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See detailA RAPID UHPLC-DAD-ESI-MSn METHOD FOR ANTHOCYANINS QUANTIFICATION FROM Euterpe oleracea FRUITS HARVESTED AT DIFFERENT TIMES
Dias, A.; Chataigné, G.; Rozet, Eric ULg et al

Poster (2011, June 09)

Euterpe oleracea is a palm tree widely distributed in northern South America. Its greatest occurrence and economic importance happens in the floodplains of the Amazonian delta. The fruits called açai are ... [more ▼]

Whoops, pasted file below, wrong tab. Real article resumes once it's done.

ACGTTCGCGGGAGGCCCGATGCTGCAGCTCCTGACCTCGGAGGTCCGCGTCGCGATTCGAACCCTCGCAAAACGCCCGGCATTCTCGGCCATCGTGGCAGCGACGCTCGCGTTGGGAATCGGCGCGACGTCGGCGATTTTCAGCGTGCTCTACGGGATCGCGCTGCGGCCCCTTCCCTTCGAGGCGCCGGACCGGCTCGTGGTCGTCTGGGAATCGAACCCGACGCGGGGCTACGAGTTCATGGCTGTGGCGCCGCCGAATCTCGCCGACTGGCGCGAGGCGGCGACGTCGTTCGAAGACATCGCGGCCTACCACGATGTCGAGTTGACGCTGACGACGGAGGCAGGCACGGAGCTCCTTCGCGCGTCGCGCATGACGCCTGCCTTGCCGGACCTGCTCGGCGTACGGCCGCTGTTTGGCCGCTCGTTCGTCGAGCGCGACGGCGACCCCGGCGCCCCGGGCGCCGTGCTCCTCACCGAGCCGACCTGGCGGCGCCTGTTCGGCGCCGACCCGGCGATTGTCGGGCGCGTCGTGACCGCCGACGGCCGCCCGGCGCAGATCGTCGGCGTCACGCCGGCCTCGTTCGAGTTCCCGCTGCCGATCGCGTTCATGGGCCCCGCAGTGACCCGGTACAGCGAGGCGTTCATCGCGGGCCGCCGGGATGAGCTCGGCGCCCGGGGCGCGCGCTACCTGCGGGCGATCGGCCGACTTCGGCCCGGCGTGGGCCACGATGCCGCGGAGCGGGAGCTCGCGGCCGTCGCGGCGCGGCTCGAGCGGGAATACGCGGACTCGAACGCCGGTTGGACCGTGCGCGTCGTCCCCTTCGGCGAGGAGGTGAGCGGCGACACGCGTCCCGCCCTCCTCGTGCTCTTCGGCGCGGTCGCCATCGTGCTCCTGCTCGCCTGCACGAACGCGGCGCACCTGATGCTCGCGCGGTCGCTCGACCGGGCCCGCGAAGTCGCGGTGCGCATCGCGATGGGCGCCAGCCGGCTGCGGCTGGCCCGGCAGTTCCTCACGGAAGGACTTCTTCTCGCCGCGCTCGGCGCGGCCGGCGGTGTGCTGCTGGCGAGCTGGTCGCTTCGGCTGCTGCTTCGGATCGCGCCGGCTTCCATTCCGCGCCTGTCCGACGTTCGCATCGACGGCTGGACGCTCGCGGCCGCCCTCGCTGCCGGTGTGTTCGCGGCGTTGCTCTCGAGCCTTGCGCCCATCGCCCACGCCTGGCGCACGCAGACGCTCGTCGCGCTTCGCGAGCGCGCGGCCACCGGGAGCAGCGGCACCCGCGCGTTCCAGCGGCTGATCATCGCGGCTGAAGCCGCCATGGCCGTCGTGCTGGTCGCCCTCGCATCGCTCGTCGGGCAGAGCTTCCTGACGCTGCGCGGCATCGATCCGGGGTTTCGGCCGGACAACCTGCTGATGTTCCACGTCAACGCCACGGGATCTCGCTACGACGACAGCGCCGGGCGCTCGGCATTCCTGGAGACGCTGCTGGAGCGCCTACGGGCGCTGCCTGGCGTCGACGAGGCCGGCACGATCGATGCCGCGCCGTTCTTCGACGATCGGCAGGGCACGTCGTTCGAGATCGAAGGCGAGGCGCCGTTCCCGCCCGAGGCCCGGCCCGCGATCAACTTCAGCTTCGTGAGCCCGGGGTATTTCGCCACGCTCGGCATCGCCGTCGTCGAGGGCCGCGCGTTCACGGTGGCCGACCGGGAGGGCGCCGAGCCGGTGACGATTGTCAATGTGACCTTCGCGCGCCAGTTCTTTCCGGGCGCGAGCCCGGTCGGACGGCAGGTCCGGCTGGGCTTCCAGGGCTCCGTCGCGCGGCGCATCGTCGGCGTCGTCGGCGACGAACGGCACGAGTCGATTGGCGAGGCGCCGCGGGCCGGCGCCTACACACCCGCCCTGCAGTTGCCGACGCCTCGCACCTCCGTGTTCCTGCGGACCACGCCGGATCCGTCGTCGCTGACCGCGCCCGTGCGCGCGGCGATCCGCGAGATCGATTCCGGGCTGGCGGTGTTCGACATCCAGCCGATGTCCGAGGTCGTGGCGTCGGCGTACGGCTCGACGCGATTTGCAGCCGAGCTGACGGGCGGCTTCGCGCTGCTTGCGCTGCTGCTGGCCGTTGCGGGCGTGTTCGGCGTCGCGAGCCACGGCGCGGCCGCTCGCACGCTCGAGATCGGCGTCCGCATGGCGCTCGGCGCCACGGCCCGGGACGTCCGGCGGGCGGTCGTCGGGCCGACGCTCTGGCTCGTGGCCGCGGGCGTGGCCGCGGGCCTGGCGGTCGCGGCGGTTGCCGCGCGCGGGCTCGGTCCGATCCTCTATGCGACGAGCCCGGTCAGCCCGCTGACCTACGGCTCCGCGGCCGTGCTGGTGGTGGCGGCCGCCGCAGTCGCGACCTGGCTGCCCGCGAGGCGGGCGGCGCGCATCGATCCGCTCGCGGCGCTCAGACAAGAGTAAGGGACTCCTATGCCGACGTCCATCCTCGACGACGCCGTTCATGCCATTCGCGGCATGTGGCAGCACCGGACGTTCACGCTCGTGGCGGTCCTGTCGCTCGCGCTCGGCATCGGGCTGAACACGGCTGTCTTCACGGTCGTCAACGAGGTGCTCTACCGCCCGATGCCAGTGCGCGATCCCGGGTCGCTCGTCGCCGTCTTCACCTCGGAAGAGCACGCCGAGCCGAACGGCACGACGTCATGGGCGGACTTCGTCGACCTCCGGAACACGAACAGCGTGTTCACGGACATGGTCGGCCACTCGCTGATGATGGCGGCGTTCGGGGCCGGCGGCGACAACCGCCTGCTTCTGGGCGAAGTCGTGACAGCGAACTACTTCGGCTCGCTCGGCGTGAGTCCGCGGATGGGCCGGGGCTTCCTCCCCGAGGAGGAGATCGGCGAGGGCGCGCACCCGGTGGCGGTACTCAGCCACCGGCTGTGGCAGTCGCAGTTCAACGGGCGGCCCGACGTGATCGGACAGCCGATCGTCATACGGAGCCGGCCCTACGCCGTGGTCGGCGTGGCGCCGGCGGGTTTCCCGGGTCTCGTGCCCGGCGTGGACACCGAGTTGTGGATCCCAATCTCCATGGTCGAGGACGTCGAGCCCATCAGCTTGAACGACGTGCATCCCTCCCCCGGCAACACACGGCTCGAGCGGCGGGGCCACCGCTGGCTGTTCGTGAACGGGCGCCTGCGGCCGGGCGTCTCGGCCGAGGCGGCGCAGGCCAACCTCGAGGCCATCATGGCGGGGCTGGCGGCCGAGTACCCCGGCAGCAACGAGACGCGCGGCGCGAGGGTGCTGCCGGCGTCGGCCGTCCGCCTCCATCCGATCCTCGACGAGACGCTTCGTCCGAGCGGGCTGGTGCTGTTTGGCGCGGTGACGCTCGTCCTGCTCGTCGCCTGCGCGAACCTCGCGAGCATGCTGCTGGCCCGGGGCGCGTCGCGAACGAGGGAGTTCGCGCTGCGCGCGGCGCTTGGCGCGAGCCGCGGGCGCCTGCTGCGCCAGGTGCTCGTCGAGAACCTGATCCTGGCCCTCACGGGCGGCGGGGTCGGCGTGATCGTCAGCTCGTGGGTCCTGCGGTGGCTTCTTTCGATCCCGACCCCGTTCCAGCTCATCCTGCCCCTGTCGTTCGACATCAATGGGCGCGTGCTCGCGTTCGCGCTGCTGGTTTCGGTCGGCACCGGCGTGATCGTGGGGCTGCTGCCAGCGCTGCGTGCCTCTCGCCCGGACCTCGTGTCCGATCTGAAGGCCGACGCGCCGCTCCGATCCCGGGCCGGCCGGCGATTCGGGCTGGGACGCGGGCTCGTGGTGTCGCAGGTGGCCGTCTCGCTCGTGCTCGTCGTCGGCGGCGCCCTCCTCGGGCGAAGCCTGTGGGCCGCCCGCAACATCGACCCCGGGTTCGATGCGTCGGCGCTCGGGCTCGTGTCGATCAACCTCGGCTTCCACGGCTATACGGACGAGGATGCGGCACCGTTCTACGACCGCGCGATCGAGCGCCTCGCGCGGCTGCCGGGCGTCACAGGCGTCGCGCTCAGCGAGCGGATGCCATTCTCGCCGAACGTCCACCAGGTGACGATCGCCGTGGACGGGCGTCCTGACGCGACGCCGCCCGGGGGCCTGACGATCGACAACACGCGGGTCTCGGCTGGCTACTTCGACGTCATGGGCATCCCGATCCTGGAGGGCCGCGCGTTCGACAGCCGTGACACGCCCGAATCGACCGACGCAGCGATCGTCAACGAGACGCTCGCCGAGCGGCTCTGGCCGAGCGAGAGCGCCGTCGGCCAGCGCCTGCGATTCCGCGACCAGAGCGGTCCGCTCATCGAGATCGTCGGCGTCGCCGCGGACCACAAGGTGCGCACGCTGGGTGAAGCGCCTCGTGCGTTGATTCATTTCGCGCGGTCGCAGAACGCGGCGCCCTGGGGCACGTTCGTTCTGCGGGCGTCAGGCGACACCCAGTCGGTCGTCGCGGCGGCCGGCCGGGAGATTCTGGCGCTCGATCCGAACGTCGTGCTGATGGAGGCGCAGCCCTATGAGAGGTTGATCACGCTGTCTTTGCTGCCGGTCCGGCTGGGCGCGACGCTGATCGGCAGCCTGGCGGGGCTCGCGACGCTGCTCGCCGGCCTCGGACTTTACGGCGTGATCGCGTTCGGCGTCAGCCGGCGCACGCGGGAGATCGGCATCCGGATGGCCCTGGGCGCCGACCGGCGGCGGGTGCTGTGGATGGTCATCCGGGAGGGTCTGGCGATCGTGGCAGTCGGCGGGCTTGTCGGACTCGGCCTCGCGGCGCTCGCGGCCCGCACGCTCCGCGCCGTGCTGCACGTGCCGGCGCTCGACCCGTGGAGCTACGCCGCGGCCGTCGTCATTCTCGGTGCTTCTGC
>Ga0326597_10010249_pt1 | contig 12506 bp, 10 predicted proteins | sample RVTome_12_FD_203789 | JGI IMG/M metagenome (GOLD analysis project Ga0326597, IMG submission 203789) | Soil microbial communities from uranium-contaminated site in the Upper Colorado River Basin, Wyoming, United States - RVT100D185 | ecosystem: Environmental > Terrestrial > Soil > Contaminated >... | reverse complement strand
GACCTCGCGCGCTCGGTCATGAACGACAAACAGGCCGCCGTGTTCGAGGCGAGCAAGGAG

Euterpe oleracea is a palm tree widely distributed in northern South America. Its greatest occurrence and economic importance happens in the floodplains of the Amazonian delta. The fruits called açai are an interesting source of different anthocyanins. Lately they have gained popularity in North America and in the European countries in the food industry and in the health sector due to their extremely high antioxidant capacity and potential anti-inflammatory activities [1]. Some studies have characterized chemically açaí pulps and have reported anthocyanin profiles which differ both qualitatively and quantitatively. Among other reasons, these differences may be associated with the stages of ripening of the fruits, since açai fruits are generally harvested in different maturation stages. The evaluation of the anthocyanin profile of açai fruits during different maturation stages is thus important for the post-harvest industry. In addition a rapid separation by UHPLC and an unambiguous identification by MSn are very useful for an effective quality control of the fruits. Thus, the aim of this study was to characterize the anthocyanin profiles of açai fruits at different stages of maturity. The fruits were harvested during the peak harvesting season, between July and October 2009, in the floodplains of the eastern Amazonian region (State of Pará, Brazil). A protocol of solid-liquid extraction of phenolic compounds was developed. Characterisation of the anthocyanins present in the fruits of Euterpe oleracea was conducted by UHPLC–DAD–ESI–MSn analysis, in positive ionization mode. All identified compounds was separated in 10 minutes of a total run time of 21 min instead of 55 min in the previously developed HPLC method. Six anthocyanins were identified in the extracts namely: cyaniding-3-glucoside, cyaniding-3-rutinoside, pelargonidin-3-glucoside, peonidin-3-glucoside, peonidin-3-rutinoside and cyanidin. The first two compounds were the major constituents in all maturity stages, with similar proportions, except for the first maturity stage for which the anthocyanins were under the limit of quantification. However, in the last maturity stage, cyanidin-3-glucoside became less abundant than cyanidin-3-rutinoside. On the other hand, cyanidin decreased with maturation. For the other compounds, proportions were similar along maturation. Hence, this work was important as it provides valid information on variation of anthocyanin profiles of açai fruits during maturation. This may contribute to the selection of an optimal maturity stage for harvesting as well as it will allow a rapid quality control of the fruits. [1]: Heinrich, M., et al., Açai (Euterpe oleracea Mart.)- A phytochemical and pharmacological assessment of the species’ health claims. Phytochem. Lett. (2010), doi: 10.1016/j.phytol.2010.11.005 [less ▲]